Pittsburgh-area unemployment has dipped below 7 percent to hit its lowest point since February 2012, and national unemployment has been declining since 2009.
That's good news. Mostly.
Then there's Jamie Passinault, a 28-year-old teacher who was laid off last summer from her job in a Pittsburgh public school. Sweeping cuts in the district last summer forced her to trade one classroom for another, and now she's a graduate student rather than a science teacher.
And there's Elizabeth Miller, 42, who lost her job in 2011 along with almost 200 other Port Authority Transit workers. She is now back in the driver's seat on her bus route, but she's working more than 60 hours a week to help pay off debt that accumulated in 14 months off the job.
In June, jobs grew across the leisure and hospitality industries, professional and business services, retail trade, health care and financial activities. Yet for one group -- the public sector -- employees can't seem to shake job insecurity.
With its latest unemployment numbers, the U.S. Bureau of Labor Statistics reported the federal government sliced 5,000 jobs in June, adding to the total 65,000 employees it has cut in the past year. In Pennsylvania, almost 15,000 federal, state and local government employees have been laid off since May 2012.
Ms. Miller, of Findlay, was laid off with 180 others in March 2011. In May 2012, she was in the last wave of those workers to be returned to their Port Authority jobs.
Those 14 months of unemployment took their toll.
"We lost a lot," Ms. Miller said. "I lost a lot. I lost my home."
Ms. Miller had always paid her bills on time. She had always put food on the table for her two daughters. She had always been able to keep up with the medication she takes for her Crohn's disease.
But when budget cuts pulled Ms. Miller, a single mom, from her bus route, just buying groceries became difficult.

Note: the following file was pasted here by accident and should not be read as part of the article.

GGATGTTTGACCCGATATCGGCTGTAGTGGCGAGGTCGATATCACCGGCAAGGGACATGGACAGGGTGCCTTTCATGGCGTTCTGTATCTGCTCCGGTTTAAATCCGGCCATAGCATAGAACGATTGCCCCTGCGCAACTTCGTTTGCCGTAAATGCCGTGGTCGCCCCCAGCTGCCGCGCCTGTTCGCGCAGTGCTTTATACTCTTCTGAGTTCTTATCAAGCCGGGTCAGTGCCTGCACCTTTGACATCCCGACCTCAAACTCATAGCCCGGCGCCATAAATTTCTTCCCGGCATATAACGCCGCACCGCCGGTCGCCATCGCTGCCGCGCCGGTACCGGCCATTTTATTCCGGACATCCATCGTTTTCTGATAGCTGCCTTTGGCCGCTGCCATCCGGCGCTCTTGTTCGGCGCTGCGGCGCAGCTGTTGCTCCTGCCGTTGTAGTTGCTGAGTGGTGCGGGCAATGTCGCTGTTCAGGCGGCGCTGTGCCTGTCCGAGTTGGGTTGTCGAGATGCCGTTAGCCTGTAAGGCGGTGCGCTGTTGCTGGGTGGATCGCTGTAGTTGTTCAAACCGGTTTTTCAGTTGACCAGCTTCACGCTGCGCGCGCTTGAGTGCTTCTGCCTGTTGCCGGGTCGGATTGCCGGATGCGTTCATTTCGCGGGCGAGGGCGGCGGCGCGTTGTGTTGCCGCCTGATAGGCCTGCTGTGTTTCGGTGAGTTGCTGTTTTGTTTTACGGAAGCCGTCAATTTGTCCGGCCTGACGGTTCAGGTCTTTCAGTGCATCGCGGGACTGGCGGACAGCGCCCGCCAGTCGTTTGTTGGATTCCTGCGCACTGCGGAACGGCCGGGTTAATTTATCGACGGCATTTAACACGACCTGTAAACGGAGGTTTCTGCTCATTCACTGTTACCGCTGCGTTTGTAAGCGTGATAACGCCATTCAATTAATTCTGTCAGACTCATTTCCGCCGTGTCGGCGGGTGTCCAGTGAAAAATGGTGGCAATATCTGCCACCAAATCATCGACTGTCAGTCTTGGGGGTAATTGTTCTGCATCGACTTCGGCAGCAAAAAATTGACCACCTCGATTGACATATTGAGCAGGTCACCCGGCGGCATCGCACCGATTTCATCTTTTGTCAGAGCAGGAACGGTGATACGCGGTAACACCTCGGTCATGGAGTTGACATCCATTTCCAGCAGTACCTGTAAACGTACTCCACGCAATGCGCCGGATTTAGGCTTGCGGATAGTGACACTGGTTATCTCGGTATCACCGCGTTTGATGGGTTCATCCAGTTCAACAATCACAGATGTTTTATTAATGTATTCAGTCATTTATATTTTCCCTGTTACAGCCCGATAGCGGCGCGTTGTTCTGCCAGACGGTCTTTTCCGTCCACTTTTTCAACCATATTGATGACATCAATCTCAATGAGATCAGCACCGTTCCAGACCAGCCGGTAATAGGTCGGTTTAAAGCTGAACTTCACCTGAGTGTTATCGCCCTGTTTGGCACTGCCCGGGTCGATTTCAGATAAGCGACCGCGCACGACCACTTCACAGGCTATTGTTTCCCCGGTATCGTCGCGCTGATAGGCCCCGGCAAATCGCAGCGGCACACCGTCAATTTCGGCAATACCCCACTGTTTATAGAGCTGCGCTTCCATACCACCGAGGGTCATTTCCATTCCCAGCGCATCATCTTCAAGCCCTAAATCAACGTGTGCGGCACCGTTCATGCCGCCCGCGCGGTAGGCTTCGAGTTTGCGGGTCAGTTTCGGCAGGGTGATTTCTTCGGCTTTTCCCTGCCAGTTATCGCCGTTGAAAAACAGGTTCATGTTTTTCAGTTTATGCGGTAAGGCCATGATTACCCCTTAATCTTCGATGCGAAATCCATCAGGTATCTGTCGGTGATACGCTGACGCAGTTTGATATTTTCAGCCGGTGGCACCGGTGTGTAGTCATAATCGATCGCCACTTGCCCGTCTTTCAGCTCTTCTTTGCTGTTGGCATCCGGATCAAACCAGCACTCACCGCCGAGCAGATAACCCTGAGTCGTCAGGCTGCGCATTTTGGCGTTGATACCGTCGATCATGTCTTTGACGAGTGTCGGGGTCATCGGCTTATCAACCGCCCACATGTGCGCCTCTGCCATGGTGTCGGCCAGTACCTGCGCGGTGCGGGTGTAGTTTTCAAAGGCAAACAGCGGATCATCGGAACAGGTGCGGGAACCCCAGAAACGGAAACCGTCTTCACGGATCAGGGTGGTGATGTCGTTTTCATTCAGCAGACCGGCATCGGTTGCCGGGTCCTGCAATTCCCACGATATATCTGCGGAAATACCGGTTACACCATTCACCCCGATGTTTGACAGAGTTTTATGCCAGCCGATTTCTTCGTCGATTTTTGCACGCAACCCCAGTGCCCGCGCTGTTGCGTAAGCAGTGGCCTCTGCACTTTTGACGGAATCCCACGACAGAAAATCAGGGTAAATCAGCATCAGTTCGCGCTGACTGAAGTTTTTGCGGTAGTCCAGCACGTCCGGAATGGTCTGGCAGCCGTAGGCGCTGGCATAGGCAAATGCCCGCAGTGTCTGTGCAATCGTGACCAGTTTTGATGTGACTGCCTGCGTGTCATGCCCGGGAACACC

"Where do you push and pull? Do you rob Peter to pay Paul?" she said. "Medications went to the wayside, credit cards went to the wayside."
When mortgage payments also became a burden, Ms. Miller had to sell her house in February 2012. Now, Ms. Miller has been back at work for more than a year, but she said she's playing catch-up on bills.
"I'm trying to rebuild my life," she said. "It took 14 months for it to be destroyed, but it seems like it will take a good six to seven years to be rebuilt."
Steve Palonis, president and business agent for Amalgamated Transit Union Local 85, said all of those 180 workers laid off in 2011 have been offered their jobs back, and most chose to return to the Port Authority.
But when the state Legislature failed to pass a transportation funding plan before Gov. Tom Corbett's July 1 deadline that would have provided a more stable stream for the Port Authority, Mr. Palonis said job uncertainty returned among union members.
'It was an ending moment
Nina Esposito-Visgitis, president of the Pittsburgh Federation of Teachers, has spent hours this summer in meetings fighting against furloughs in the district before the upcoming school year. The school board this week approved nine new furloughs of school-based professionals and 27 new furloughs of paraprofessionals.